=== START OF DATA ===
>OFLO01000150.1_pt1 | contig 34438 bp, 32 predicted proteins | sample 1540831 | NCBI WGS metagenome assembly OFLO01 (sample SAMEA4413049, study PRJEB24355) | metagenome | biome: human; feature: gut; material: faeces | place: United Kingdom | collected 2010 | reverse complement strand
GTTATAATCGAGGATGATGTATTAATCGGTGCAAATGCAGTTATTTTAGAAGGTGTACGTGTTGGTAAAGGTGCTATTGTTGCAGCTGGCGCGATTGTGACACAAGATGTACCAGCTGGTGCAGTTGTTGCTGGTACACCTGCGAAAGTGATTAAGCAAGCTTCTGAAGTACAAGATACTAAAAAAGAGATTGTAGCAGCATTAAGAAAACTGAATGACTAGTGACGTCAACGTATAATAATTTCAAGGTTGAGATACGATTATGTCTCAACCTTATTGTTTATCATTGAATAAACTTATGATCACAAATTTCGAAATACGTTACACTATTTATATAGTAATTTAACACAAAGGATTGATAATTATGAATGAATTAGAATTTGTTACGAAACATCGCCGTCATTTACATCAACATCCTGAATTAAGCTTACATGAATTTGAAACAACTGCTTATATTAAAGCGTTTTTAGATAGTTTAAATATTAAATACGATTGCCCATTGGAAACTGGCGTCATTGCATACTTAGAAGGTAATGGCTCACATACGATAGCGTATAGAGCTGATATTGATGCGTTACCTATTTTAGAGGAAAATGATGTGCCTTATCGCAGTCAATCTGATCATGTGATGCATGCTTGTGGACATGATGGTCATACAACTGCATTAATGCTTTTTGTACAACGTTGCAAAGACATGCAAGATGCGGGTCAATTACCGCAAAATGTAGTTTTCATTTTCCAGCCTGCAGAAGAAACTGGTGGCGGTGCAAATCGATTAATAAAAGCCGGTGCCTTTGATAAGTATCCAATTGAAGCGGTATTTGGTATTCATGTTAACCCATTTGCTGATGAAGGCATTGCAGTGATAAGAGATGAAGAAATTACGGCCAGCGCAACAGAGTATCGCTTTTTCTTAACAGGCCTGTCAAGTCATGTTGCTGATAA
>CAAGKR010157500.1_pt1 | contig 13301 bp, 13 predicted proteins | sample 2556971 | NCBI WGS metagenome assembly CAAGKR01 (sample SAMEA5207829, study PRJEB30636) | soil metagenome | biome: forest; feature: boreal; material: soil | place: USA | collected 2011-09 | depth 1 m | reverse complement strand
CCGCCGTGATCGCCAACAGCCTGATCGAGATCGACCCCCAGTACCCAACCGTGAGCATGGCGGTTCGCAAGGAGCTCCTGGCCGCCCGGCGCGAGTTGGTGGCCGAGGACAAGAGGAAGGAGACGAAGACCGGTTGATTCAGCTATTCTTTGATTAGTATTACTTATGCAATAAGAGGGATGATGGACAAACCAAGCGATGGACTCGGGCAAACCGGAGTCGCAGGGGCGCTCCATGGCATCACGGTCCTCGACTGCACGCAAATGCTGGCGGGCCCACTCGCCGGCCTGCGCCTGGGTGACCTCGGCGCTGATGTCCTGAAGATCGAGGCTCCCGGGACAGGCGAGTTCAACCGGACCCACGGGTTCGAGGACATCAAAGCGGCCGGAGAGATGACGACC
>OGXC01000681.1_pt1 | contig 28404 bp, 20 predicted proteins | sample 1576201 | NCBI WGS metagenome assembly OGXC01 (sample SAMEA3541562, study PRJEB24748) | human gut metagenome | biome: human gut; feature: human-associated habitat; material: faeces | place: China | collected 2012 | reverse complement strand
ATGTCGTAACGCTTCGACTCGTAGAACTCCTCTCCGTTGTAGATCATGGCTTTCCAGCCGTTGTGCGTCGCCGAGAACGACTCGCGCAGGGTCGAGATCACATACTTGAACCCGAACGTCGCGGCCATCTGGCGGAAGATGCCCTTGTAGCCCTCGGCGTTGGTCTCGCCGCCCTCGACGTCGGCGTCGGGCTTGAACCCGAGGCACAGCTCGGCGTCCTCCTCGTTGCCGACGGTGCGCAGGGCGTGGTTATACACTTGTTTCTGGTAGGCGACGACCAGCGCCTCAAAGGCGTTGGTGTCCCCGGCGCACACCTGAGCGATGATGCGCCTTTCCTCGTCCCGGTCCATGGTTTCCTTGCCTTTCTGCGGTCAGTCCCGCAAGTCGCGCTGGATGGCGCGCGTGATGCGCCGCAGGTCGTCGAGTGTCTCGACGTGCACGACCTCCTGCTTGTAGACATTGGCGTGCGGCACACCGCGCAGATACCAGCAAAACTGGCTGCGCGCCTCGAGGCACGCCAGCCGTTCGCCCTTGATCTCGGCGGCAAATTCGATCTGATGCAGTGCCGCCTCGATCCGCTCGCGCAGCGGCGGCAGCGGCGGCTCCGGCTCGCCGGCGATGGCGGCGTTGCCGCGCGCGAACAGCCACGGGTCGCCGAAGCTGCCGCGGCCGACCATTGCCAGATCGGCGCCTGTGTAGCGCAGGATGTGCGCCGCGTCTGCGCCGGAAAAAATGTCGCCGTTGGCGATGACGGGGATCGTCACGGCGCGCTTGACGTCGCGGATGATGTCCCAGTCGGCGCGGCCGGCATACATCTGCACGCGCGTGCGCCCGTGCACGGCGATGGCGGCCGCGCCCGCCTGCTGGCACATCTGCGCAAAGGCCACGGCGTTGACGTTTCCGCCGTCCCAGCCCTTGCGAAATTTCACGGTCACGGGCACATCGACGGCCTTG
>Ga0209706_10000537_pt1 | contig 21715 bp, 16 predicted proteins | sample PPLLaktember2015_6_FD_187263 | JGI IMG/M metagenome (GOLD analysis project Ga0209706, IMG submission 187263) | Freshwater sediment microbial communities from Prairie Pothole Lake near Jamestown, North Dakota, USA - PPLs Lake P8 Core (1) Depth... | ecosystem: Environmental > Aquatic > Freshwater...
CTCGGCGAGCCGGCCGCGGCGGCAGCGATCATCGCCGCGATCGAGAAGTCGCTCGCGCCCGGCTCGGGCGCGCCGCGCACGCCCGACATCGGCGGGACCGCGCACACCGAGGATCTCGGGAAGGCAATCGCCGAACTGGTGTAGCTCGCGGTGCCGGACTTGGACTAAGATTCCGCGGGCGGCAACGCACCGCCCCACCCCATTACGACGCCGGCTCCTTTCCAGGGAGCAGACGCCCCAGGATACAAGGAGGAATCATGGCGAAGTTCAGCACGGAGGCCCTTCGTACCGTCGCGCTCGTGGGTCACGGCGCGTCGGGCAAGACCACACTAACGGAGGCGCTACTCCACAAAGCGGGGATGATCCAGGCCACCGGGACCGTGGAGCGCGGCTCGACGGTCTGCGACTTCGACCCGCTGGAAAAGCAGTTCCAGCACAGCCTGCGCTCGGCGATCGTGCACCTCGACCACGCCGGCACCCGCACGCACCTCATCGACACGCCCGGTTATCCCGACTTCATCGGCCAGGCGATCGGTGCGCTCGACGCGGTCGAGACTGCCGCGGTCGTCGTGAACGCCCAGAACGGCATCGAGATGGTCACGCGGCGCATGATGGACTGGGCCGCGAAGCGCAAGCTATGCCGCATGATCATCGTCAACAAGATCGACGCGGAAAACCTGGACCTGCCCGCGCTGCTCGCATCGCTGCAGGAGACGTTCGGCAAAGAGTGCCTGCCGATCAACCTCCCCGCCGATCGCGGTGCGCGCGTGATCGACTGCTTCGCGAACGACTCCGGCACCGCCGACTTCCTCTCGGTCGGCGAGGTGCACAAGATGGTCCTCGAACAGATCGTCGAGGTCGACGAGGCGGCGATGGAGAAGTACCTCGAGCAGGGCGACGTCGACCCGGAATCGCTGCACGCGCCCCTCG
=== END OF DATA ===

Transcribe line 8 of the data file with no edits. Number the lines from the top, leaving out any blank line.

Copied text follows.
CTCGGCGAGCCGGCCGCGGCGGCAGCGATCATCGCCGCGATCGAGAAGTCGCTCGCGCCCGGCTCGGGCGCGCCGCGCACGCCCGACATCGGCGGGACCGCGCACACCGAGGATCTCGGGAAGGCAATCGCCGAACTGGTGTAGCTCGCGGTGCCGGACTTGGACTAAGATTCCGCGGGCGGCAACGCACCGCCCCACCCCATTACGACGCCGGCTCCTTTCCAGGGAGCAGACGCCCCAGGATACAAGGAGGAATCATGGCGAAGTTCAGCACGGAGGCCCTTCGTACCGTCGCGCTCGTGGGTCACGGCGCGTCGGGCAAGACCACACTAACGGAGGCGCTACTCCACAAAGCGGGGATGATCCAGGCCACCGGGACCGTGGAGCGCGGCTCGACGGTCTGCGACTTCGACCCGCTGGAAAAGCAGTTCCAGCACAGCCTGCGCTCGGCGATCGTGCACCTCGACCACGCCGGCACCCGCACGCACCTCATCGACACGCCCGGTTATCCCGACTTCATCGGCCAGGCGATCGGTGCGCTCGACGCGGTCGAGACTGCCGCGGTCGTCGTGAACGCCCAGAACGGCATCGAGATGGTCACGCGGCGCATGATGGACTGGGCCGCGAAGCGCAAGCTATGCCGCATGATCATCGTCAACAAGATCGACGCGGAAAACCTGGACCTGCCCGCGCTGCTCGCATCGCTGCAGGAGACGTTCGGCAAAGAGTGCCTGCCGATCAACCTCCCCGCCGATCGCGGTGCGCGCGTGATCGACTGCTTCGCGAACGACTCCGGCACCGCCGACTTCCTCTCGGTCGGCGAGGTGCACAAGATGGTCCTCGAACAGATCGTCGAGGTCGACGAGGCGGCGATGGAGAAGTACCTCGAGCAGGGCGACGTCGACCCGGAATCGCTGCACGCGCCCCTCG